While the stock market got off to a bumpy start this year, it has been quietly moving higher the past four weeks. Volatility may be hibernating, but we're still seeing whether the economy can move from government-supported growth to standing on its own two feet. As we make that transition, volatility could rear its ugly head again. Some experts such as Charles Schwab's Liz Ann Sonders are calling for a year "full of corrections," and LPL Financial's chief investor Burt White sees a very "volatile, range-bound, sideways, choppy market."

With the uncertainty, it's important to have dependable income streams from dividend-paying stocks to balance out your portfolio. Stocks such as Altria (NYSE: MO) and BP (NYSE: BP), which yield 6.8% and 6%, respectively, can give you a steady return in a volatile market.

Though dividends mean stable returns, they can also signal good health for a company -- especially after the worst year on record for dividends since 1955, when even former steady payers such as General Electric (NYSE: GE) slashed their payouts. Mature companies that still have more cash than they need are some of the strongest businesses out there.

The good news is there will be more dividend stocks to choose from this year. According to Jeffrey Kleintop, chief market strategist for LPL Financial, companies are poised to raise or reinstate their dividends this spring. "I think this year will be outstanding in terms of the number of companies and the size of their dividend increases after 2009 was a record year on the downside," he said in an interview.

Companies took steps during the depths of the recession -- cost-cutting, including payroll reductions -- to widen their profit margins, equipping them with a lot of cash.

Finding promising dividend stocks
How do you find solid companies with strong dividend yields? I've done some of the dirty work for you, with help from The Motley Fool's CAPS screener. I screened for companies with:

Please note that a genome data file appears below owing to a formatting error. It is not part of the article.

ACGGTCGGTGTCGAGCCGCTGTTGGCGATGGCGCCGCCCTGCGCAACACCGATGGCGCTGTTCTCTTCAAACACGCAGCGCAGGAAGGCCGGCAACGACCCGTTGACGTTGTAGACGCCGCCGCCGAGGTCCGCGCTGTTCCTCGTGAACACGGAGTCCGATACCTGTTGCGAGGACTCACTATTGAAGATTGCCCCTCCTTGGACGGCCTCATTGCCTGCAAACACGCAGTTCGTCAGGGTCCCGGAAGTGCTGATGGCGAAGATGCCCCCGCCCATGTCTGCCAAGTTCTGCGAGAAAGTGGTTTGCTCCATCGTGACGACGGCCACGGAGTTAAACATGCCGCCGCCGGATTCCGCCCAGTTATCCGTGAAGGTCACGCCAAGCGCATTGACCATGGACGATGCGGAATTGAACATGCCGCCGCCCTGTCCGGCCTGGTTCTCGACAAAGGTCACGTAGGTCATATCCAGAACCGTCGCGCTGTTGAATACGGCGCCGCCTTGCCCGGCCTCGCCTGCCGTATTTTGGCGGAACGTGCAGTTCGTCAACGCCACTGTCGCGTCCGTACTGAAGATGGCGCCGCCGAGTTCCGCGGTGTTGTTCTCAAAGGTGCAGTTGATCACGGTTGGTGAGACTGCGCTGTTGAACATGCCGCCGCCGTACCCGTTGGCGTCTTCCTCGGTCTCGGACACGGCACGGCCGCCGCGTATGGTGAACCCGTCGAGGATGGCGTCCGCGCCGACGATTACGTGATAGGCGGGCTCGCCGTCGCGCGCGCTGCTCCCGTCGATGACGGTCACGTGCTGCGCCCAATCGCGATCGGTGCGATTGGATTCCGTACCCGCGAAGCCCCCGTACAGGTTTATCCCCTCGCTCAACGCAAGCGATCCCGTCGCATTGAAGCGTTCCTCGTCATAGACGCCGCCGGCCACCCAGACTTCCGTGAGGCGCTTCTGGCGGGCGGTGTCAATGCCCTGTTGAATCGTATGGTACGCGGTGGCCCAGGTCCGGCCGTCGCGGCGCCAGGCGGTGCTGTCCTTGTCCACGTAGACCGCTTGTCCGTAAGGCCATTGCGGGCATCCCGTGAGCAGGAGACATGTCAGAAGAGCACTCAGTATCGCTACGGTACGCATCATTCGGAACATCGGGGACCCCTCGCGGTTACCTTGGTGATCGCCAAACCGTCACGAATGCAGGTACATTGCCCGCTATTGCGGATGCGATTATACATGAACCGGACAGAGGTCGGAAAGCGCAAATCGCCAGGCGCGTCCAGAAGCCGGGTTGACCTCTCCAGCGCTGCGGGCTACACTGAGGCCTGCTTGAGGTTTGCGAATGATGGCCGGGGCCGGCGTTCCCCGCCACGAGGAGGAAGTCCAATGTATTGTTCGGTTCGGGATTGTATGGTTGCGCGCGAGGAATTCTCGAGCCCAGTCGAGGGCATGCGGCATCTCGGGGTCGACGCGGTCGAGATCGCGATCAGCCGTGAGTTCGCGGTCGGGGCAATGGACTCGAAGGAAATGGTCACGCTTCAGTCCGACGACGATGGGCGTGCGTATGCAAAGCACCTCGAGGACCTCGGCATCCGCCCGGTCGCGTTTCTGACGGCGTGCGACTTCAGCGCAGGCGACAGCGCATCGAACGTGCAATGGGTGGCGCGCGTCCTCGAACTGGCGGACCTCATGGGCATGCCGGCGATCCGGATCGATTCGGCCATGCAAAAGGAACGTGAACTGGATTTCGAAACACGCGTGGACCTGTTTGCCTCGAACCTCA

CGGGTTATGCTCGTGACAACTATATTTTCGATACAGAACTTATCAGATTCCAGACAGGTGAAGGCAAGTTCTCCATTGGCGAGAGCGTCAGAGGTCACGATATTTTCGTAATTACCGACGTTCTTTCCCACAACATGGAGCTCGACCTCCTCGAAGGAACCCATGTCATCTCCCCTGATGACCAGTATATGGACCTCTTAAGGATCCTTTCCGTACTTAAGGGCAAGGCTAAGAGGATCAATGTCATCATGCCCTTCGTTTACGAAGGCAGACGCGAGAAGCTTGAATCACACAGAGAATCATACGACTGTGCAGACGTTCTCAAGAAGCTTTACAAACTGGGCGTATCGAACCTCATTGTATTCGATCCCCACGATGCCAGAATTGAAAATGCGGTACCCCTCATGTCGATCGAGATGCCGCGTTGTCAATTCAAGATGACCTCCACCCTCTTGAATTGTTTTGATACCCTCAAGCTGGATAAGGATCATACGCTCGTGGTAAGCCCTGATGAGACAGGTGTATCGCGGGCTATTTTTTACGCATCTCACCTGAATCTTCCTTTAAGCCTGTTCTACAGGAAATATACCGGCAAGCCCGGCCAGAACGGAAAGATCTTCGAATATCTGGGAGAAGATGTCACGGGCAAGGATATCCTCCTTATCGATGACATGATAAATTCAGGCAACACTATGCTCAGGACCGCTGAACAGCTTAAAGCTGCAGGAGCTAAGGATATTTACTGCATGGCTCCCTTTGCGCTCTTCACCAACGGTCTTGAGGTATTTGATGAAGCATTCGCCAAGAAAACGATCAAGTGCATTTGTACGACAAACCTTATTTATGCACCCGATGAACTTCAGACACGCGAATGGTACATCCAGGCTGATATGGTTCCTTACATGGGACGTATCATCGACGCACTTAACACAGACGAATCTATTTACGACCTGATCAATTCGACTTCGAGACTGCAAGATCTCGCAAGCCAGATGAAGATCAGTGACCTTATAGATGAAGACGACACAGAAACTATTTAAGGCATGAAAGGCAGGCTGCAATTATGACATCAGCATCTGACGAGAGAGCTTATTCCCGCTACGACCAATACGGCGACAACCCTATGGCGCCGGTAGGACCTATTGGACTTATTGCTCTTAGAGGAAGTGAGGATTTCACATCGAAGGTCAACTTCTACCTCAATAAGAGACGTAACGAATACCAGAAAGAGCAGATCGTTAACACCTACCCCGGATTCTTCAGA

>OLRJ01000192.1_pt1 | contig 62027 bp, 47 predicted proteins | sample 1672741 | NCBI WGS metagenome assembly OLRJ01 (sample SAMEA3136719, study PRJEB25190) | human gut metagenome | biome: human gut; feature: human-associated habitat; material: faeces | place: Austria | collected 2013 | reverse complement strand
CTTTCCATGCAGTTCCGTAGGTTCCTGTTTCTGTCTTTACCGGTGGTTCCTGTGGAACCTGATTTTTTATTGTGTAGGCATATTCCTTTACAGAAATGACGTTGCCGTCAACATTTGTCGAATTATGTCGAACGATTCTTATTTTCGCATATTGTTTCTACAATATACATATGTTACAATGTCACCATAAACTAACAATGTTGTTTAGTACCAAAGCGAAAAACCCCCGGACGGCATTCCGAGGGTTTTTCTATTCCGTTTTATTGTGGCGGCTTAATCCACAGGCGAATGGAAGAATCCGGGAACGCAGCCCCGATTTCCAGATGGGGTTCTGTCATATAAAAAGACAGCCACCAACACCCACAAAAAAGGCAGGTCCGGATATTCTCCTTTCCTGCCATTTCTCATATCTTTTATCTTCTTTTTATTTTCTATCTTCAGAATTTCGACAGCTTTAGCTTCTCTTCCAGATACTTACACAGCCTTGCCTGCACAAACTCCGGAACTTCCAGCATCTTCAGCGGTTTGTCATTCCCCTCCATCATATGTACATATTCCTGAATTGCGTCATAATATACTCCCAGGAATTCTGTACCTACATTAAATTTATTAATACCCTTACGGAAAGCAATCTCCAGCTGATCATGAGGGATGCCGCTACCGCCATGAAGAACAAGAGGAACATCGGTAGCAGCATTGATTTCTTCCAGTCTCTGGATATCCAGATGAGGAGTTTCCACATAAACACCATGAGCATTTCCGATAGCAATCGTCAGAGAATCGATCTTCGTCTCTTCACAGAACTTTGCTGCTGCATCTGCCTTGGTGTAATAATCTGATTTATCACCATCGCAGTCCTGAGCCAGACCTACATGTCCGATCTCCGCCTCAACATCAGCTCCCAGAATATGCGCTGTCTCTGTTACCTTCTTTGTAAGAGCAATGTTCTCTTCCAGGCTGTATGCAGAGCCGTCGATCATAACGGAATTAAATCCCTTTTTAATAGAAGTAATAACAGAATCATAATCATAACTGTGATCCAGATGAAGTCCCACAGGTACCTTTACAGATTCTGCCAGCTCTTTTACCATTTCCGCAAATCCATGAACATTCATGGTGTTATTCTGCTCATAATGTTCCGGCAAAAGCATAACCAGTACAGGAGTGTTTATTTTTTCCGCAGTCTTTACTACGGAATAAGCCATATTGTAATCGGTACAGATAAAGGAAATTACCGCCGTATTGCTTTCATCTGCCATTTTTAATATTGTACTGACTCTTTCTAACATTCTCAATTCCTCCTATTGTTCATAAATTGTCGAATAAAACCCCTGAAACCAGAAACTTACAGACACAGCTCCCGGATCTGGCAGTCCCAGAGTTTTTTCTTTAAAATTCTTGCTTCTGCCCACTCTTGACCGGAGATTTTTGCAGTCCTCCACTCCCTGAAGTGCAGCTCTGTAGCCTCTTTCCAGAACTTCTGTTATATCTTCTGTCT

• A minimum yield of 5%.
  • Market caps of $1 billion or greater.
  • Four- and five-star ratings (out of five) from our 160,000-member CAPS community.             

Here's what popped up from my screen:

Company

Yield

Market Cap (in billions)

CAPS Rating

Altria

6.8%

$43.0

****

AmeriGas Partners (NYSE: APU)

6.6%

$2.3

****

BP

5.9%

$177.7

*****

Duke Energy (NYSE: DUK)

5.8%

$21.5

****

National Health Investors (NYSE: NHI)

6.1%

$1.1

*****

Verizon Communications (NYSE: VZ)

6.2%

$86.5

****

Data from Motley Fool CAPS.

Dividends are one way to search for quality companies, but it's important to dig deeper to make sure that any individual investment is right for your portfolio. Dividends should -- and the key word here is should -- be accompanied by strong management teams, balance sheets, and cash flows, all of which reflect a strong, properly positioned business with a competitive advantage.

But that's not always the case. Large debt loads, especially coupled with declining operating results, can be red flags for a looming dividend cut. If companies need cash to refinance or put back into their business, they won't keep giving it back to shareholders. Make sure to check for debt levels on the balance sheet, along with revenue and the amount of cash the company is generating from operations. The amount of debt could determine the difference between a dividend diva and a dividend dud.

Also, pay special attention to whether a company's yield goes much above 8% for common stock. If the yield has leaped recently, chances are it's because the stock price has fallen sharply, not because the company raised its dividend. Real estate investment trusts, which are required to pay out a large portion of their earnings, are an exception to that rule. However, still-tight credit markets mean that rolling heavy debt loads in this environment could be a death sentence for some REITs. Foolish buyers should approach with caution.

The above table is a great place to start your search, but you'll still need to stay up to date on the doings of dividend divas. In a market where cash is king, their payouts could still prove fickle. Keep an eye on your favorite candidates with help from Motley Fool CAPS.

More dividend-paying Foolishness:

Fool contributor Jennifer Schonberger does not own shares of any of the companies mentioned in this article. You can follow her on Twitter. Duke Energy is a Motley Fool Income Investor recommendation. The Motley Fool has a disclosure policy.